Then compose a supporting vision statement, such as, “I see myself as a strong, healthy person who enjoys physical activity.  My meals are interesting and delicious, but food does not rule my life.”

Then when you feel yourself starting to slide down that slippery slope, you can catch yourself.  Revisit your list with those powerful motivators.  Consider everything you have to gain by staying strong and all you could lose by surrendering to instant gratification.  And clearly envision yourself as that strong, healthy person.

What if you’ve set some personal goals that you never “get around” to accomplishing?  You “just never seem to have time to devote to them?”  What’s going on? Let’s talk about that next month.

If your organization would like a keynote speech on this or other topics, contact Jeanne at (402) 475-1127 or (800) 410-3178, see her website at www.cts-online.net, or email her at jbaer@cts-online.net.

Copyright 2012 Creative Training Solutions

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Wean Yourself Off Whining: Take Action to Solve Problems

It’s so very easy to complain, isn’t it?  All it takes is to move our lips, and technically, we don’t even have to think while doing it!
We don’t like to think of ourselves wimpy whiners, but bringing a problem out in the open in order to solve it involves work and sometimes risk.  Even Shakespeare’s Hamlet had trouble overcoming his inertia, wondering if he should, in today’s vernacular, just suck it up, or “take arms against a sea of troubles, and by opposing, end them.”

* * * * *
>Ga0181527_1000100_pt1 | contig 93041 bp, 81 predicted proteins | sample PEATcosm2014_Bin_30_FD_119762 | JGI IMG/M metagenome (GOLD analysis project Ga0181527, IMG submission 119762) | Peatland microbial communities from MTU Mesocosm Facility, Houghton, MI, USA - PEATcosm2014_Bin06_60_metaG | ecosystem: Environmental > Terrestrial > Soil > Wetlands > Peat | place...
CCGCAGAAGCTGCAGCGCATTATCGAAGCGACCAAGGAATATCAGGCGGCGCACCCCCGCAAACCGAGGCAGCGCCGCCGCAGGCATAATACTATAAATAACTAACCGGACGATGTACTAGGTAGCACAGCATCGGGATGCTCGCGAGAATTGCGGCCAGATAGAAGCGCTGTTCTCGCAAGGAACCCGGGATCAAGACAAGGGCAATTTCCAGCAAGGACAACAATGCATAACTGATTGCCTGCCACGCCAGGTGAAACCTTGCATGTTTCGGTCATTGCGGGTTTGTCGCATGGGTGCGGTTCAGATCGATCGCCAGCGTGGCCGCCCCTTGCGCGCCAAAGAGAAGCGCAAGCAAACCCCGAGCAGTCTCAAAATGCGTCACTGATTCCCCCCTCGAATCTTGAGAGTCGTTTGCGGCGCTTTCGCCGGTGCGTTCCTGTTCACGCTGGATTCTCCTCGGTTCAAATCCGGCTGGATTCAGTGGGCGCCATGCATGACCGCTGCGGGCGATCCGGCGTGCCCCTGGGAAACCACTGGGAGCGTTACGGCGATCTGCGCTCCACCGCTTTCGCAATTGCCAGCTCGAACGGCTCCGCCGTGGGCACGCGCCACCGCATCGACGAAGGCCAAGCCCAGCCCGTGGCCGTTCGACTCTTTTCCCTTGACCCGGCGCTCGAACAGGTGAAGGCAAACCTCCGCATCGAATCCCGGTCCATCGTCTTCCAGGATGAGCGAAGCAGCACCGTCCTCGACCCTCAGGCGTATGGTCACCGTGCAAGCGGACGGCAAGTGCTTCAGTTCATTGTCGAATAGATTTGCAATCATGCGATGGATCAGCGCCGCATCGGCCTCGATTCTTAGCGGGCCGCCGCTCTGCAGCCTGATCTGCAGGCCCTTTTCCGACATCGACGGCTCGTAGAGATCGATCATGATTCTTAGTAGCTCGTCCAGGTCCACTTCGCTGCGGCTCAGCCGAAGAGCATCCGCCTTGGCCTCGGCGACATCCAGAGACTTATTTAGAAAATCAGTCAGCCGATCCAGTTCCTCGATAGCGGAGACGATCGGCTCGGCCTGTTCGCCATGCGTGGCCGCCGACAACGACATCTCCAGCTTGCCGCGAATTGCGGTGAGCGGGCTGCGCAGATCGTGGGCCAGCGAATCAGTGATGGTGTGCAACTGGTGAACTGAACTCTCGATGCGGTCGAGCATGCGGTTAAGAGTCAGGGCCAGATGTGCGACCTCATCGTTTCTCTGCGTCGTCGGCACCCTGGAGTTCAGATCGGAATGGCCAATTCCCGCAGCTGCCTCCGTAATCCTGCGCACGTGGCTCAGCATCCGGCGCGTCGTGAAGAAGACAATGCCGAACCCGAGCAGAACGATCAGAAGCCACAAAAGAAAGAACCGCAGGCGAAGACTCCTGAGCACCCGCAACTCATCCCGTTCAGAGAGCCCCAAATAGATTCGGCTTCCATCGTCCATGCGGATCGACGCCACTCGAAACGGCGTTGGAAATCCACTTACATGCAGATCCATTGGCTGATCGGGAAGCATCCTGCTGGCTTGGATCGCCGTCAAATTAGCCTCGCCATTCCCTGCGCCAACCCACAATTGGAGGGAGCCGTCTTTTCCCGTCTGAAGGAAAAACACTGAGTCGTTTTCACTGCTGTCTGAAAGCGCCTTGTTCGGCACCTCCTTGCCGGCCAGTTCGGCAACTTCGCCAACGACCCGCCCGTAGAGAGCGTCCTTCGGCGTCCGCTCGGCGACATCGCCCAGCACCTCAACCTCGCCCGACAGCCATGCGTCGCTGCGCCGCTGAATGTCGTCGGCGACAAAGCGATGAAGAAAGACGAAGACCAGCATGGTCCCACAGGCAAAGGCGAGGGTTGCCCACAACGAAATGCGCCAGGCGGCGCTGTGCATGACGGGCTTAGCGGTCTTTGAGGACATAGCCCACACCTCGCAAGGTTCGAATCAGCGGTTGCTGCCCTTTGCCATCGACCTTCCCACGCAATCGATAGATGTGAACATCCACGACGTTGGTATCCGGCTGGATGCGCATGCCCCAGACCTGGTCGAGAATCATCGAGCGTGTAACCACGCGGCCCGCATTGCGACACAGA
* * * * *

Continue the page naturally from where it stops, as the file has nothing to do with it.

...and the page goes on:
Suspecting that your average “sea of troubles” is not going to drift away all by itself, I suggest you take action instead.

I’ve found as I’ve studied personality styles and observed hundreds of people over the decades, that people usually complain because they don’t feel they have the skills (or more often, the power) to effect change. But they (and you) do!  You can build skills, and you might have more power than you thought! So instead of assuming that a solution to your problem is “nowhere,” decide that it is “now here.”

Try these steps:

1. Unravel what’s behind your complaint. Let’s say you feel your boss is a jerk, because she always seems to discount your (obviously brilliant) ideas, or never gives you feedback, or whatever. What’s the larger issue here? That you would like to have a relationship built upon trust and respect with your boss.